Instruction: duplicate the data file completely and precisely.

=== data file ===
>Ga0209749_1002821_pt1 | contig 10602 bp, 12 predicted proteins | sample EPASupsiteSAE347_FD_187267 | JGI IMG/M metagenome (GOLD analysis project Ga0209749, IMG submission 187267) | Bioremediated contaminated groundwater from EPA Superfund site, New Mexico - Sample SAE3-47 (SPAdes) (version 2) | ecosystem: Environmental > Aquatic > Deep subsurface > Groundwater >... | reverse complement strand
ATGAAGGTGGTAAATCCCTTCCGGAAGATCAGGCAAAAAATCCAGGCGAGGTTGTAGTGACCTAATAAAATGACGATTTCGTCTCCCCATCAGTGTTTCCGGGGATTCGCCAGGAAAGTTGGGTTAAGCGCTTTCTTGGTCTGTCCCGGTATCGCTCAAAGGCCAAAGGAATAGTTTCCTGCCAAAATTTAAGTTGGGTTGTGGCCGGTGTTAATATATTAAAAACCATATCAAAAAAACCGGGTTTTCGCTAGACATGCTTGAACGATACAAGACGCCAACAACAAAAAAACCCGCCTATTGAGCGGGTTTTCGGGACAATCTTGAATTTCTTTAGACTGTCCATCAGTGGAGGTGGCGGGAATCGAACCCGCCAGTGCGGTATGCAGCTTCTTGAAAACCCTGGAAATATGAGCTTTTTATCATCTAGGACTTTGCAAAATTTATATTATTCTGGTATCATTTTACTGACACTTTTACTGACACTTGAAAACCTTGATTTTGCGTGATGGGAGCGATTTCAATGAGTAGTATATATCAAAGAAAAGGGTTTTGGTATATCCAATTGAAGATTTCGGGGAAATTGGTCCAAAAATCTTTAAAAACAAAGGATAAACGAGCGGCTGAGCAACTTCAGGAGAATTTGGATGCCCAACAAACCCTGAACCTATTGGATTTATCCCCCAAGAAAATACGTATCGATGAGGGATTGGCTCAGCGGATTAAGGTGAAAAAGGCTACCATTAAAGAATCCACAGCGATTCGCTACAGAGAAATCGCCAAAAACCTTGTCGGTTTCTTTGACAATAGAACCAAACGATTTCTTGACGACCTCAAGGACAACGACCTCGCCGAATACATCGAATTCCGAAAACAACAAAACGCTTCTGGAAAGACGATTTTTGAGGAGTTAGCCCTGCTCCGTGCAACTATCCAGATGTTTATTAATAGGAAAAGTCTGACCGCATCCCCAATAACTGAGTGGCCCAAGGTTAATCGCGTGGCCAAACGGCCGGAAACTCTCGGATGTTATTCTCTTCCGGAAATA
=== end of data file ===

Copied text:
>Ga0209749_1002821_pt1 | contig 10602 bp, 12 predicted proteins | sample EPASupsiteSAE347_FD_187267 | JGI IMG/M metagenome (GOLD analysis project Ga0209749, IMG submission 187267) | Bioremediated contaminated groundwater from EPA Superfund site, New Mexico - Sample SAE3-47 (SPAdes) (version 2) | ecosystem: Environmental > Aquatic > Deep subsurface > Groundwater >... | reverse complement strand
ATGAAGGTGGTAAATCCCTTCCGGAAGATCAGGCAAAAAATCCAGGCGAGGTTGTAGTGACCTAATAAAATGACGATTTCGTCTCCCCATCAGTGTTTCCGGGGATTCGCCAGGAAAGTTGGGTTAAGCGCTTTCTTGGTCTGTCCCGGTATCGCTCAAAGGCCAAAGGAATAGTTTCCTGCCAAAATTTAAGTTGGGTTGTGGCCGGTGTTAATATATTAAAAACCATATCAAAAAAACCGGGTTTTCGCTAGACATGCTTGAACGATACAAGACGCCAACAACAAAAAAACCCGCCTATTGAGCGGGTTTTCGGGACAATCTTGAATTTCTTTAGACTGTCCATCAGTGGAGGTGGCGGGAATCGAACCCGCCAGTGCGGTATGCAGCTTCTTGAAAACCCTGGAAATATGAGCTTTTTATCATCTAGGACTTTGCAAAATTTATATTATTCTGGTATCATTTTACTGACACTTTTACTGACACTTGAAAACCTTGATTTTGCGTGATGGGAGCGATTTCAATGAGTAGTATATATCAAAGAAAAGGGTTTTGGTATATCCAATTGAAGATTTCGGGGAAATTGGTCCAAAAATCTTTAAAAACAAAGGATAAACGAGCGGCTGAGCAACTTCAGGAGAATTTGGATGCCCAACAAACCCTGAACCTATTGGATTTATCCCCCAAGAAAATACGTATCGATGAGGGATTGGCTCAGCGGATTAAGGTGAAAAAGGCTACCATTAAAGAATCCACAGCGATTCGCTACAGAGAAATCGCCAAAAACCTTGTCGGTTTCTTTGACAATAGAACCAAACGATTTCTTGACGACCTCAAGGACAACGACCTCGCCGAATACATCGAATTCCGAAAACAACAAAACGCTTCTGGAAAGACGATTTTTGAGGAGTTAGCCCTGCTCCGTGCAACTATCCAGATGTTTATTAATAGGAAAAGTCTGACCGCATCCCCAATAACTGAGTGGCCCAAGGTTAATCGCGTGGCCAAACGGCCGGAAACTCTCGGATGTTATTCTCTTCCGGAAATA